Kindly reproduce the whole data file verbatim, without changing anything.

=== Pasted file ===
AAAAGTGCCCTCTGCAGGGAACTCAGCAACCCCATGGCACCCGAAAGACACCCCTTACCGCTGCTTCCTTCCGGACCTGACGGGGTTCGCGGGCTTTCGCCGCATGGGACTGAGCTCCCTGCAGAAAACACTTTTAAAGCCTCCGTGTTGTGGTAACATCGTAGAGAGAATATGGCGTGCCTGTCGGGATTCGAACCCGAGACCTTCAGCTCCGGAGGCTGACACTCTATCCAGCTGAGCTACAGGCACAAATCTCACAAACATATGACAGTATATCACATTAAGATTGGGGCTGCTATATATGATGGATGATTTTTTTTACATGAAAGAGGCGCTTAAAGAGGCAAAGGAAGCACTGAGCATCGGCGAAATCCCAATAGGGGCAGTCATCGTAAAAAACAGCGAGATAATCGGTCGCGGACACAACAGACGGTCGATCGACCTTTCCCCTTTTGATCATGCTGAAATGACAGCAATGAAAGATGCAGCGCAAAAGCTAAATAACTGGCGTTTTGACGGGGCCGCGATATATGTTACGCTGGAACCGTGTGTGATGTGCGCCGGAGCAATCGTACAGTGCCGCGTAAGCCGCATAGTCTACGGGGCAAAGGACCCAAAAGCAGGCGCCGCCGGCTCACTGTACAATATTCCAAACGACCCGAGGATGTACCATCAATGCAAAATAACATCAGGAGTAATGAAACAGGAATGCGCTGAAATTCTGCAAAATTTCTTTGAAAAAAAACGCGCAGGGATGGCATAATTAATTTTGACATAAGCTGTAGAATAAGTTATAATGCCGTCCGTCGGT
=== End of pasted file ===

AAAAGTGCCCTCTGCAGGGAACTCAGCAACCCCATGGCACCCGAAAGACACCCCTTACCGCTGCTTCCTTCCGGACCTGACGGGGTTCGCGGGCTTTCGCCGCATGGGACTGAGCTCCCTGCAGAAAACACTTTTAAAGCCTCCGTGTTGTGGTAACATCGTAGAGAGAATATGGCGTGCCTGTCGGGATTCGAACCCGAGACCTTCAGCTCCGGAGGCTGACACTCTATCCAGCTGAGCTACAGGCACAAATCTCACAAACATATGACAGTATATCACATTAAGATTGGGGCTGCTATATATGATGGATGATTTTTTTTACATGAAAGAGGCGCTTAAAGAGGCAAAGGAAGCACTGAGCATCGGCGAAATCCCAATAGGGGCAGTCATCGTAAAAAACAGCGAGATAATCGGTCGCGGACACAACAGACGGTCGATCGACCTTTCCCCTTTTGATCATGCTGAAATGACAGCAATGAAAGATGCAGCGCAAAAGCTAAATAACTGGCGTTTTGACGGGGCCGCGATATATGTTACGCTGGAACCGTGTGTGATGTGCGCCGGAGCAATCGTACAGTGCCGCGTAAGCCGCATAGTCTACGGGGCAAAGGACCCAAAAGCAGGCGCCGCCGGCTCACTGTACAATATTCCAAACGACCCGAGGATGTACCATCAATGCAAAATAACATCAGGAGTAATGAAACAGGAATGCGCTGAAATTCTGCAAAATTTCTTTGAAAAAAAACGCGCAGGGATGGCATAATTAATTTTGACATAAGCTGTAGAATAAGTTATAATGCCGTCCGTCGGT